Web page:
of Appeals' decision is determinative on these points.
Defendant attempts to distinguish this trial from the first trial in asserting that defendant has now taken the stand to fully explain his care and treatment of plaintiff and that defendant is supported by a number of expert witnesses that he used proper care.
Defendant vigorously asserts that his testimony fully explains away the contention of plaintiff and is so overwhelmingly on his side as to have required a directed verdict. True, defendant sharply contradicted plaintiff's version on many substantial items of testimony. But to assert that because defendant, in the second trial, contradicted plaintiff's testimony, a directed verdict was again required, is to say that the Court should encroach upon the jury's prerogative in deciding controverted issues of fact. It is true also, that at the second trial several doctors were produced by defendant as expert witnesses who testified that defendant used the required standard of care of an orthopedic surgeon in this community. It must be remembered, however, that in the hypothetical questions propounded to these experts the facts were assumed as defendant claimed them to be. The Court charged the jury that they should give consideration to these opinions but that the probative force to be given to them was for the jury to determine. The jury was also instructed that if the evidence did not sustain the assumed facts in the hypothetical questions, then they were to give no credence to them.
The presentation of defendant's case created a sharp disagreement in the testimony on factual questions. Implicit in the jury's verdict is a determination for plaintiff on these disputed questions of fact. Implicit in the jury's verdict, also, is a finding that the facts assumed in the hypothetical questions asked the experts in behalf of defendant did not correctly state the facts as they actually are.
The jury simply chose to believe plaintiff. This was the jury's province.
Defendant further argues that a new trial should be ordered because the jury was prejudiced by improper remarks made by plaintiff's counsel. Defendant complains of a comment by plaintiff's counsel in his closing argument that plaintiff's doctors improperly discussed the case before the trial with defendant's counsel without permission of plaintiff. Of course plaintiff waived the physician-patient privilege as to her doctors' testifying against her by her own testimony as to conversations with these doctors. But the point that plaintiff's attorney was apparently attempting to make was that the probative effect of these doctors' testimony should be considered in the light of these previous conversations with defendant's counsel. I feel that this was a legitimate argument to be made in connection with the credibility to be attached their testimony. Further, defendant's counsel made no objection when the comment was made nor did he request an instruction advising the jury to disregard the comment. But the Court, without request from defendant's counsel, requested plaintiff's counsel at the bench to refrain from discussing the issue of relationship between physician and patient during his rebuttal, with which request he complied. Even assuming that the remark objected to was beyond the pale of proper argument, the Court cannot see how defendant was prejudiced by the remark. This case was carefully, ably and vigorously tried by competent counsel on both sides. The Court was impressed by the fact that counsel for both parties confined themselves to presentation of the facts in behalf of their clients -- within the proprieties of the rules of evidence.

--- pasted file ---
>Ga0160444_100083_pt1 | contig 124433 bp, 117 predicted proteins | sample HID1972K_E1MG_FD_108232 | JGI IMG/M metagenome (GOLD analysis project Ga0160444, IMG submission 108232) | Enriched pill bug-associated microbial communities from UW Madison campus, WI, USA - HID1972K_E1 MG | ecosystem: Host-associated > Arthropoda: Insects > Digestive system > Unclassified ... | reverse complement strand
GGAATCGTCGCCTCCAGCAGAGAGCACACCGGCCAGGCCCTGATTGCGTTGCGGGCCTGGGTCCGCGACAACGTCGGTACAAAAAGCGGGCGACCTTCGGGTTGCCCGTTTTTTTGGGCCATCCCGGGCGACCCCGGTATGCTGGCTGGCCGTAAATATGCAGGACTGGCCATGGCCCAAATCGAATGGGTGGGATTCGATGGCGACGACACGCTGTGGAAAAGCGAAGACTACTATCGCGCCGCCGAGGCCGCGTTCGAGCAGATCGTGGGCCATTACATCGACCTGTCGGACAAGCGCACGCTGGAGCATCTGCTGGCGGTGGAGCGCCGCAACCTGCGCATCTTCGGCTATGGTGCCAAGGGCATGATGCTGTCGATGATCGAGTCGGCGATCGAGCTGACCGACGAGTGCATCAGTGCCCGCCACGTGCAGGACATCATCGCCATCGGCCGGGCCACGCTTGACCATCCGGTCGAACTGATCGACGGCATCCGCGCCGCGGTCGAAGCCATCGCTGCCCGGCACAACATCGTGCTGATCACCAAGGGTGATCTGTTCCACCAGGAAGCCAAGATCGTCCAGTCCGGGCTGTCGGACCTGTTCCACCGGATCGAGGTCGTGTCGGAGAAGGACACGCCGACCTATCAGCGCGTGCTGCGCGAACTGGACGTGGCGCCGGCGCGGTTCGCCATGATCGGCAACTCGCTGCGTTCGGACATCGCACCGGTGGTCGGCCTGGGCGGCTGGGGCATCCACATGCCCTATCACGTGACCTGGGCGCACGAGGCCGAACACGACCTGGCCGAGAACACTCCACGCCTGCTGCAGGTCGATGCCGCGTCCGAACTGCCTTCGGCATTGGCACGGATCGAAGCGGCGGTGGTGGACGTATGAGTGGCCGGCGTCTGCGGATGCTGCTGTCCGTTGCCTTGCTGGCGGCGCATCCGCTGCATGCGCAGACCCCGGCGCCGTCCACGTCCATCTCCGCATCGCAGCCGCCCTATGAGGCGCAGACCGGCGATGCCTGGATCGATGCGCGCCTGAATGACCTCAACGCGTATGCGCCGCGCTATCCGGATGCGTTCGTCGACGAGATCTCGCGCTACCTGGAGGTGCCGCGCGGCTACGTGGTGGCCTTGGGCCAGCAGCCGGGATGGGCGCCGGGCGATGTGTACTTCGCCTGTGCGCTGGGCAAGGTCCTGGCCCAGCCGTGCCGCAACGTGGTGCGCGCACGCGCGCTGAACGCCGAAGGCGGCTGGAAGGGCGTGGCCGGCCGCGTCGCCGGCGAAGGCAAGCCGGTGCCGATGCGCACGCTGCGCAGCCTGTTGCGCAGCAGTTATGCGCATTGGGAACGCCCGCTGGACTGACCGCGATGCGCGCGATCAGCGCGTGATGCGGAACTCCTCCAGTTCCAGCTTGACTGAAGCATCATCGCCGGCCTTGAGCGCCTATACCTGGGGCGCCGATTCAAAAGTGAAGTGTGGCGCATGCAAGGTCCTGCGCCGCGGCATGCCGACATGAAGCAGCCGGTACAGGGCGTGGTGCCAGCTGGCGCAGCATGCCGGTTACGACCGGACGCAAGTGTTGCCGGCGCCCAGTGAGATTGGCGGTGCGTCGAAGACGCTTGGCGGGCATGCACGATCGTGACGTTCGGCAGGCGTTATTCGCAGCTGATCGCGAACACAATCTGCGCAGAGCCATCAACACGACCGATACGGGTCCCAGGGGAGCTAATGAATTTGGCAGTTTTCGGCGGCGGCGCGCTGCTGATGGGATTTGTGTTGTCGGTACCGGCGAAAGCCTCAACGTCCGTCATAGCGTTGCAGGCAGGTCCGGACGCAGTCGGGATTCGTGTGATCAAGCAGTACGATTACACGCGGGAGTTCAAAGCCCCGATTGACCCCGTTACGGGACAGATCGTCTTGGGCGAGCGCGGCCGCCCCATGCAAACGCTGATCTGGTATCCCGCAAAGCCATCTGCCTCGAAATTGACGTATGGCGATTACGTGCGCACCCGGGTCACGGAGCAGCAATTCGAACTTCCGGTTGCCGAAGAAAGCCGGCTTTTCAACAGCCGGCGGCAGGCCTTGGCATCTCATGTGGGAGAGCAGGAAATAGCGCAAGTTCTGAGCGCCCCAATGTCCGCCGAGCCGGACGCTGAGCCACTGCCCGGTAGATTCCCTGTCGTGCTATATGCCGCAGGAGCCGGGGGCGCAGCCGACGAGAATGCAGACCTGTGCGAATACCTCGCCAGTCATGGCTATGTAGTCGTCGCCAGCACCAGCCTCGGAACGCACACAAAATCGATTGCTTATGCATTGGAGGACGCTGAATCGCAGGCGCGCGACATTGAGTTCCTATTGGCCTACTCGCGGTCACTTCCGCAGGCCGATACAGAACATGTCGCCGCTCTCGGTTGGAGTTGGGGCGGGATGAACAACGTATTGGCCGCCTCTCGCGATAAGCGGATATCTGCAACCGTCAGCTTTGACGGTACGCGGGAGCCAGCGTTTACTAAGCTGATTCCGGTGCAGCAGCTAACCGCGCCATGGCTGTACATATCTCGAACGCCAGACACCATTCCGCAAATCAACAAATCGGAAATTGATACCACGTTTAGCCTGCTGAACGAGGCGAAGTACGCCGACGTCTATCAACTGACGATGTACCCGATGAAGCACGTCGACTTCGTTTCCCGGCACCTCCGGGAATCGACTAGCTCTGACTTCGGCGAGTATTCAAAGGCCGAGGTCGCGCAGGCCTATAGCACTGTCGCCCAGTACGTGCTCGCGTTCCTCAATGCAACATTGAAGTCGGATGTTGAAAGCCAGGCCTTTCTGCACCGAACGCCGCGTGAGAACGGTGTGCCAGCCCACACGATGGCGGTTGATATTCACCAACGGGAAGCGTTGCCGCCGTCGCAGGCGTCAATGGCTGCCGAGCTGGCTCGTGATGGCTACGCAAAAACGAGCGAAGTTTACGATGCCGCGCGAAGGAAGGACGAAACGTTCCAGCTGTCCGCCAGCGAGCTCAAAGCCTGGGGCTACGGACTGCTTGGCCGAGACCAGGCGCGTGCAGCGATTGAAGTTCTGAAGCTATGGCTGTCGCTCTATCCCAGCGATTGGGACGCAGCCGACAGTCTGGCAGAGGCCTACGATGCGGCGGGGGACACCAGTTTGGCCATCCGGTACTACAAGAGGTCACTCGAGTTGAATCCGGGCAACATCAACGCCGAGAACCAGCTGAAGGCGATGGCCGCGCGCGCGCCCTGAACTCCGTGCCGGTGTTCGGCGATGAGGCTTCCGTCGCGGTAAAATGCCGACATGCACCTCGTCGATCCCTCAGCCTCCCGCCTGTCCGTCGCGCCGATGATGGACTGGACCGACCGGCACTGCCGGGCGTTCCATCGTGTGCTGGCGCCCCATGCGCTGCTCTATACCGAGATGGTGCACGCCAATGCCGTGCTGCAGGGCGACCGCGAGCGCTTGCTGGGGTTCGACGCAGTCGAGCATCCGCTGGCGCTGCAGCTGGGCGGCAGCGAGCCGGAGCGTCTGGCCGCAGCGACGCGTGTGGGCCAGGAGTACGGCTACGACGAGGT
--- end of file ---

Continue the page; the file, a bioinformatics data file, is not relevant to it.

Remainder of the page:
Lastly, defendant urges that in any event, the verdict is excessive and there should be a remittitur.
Plaintiff suffered severe pain for an extended period of time and will continue to suffer pain in the future. She now has a permanently deformed wrist and arm; she is unable to make a fist. She was in the hospital for the period of August 9, 1947 to September 1, 1947, for a series of manipulations, given under anesthetic. She has been in the hospital several other times for an operation and treatment attempting to improve movement in her forearm and hand. She has wears one when at home. She will have to undergo another operation which should help to some extent but will not completely remedy her condition. The special damages are approximately $ 4,000.
Plaintiff is a woman now fifty-five years of age who before the accident enjoyed an active and useful life. She drove an automobile, played the piano, played golf and did sewing. Her disability will prevent her from participating in any of these activities in the future.
The verdict, of course, is substantial, but in light of all of the evidence considered most favorably to plaintiff, as the Court is required to do, and considering the present value of the dollar, the Court feels it would be invading the jury's province to reduce the verdict.
For the reasons herein expressed, defendant's motion in its entirety will be denied.
© 1992-2004 VersusLaw Inc.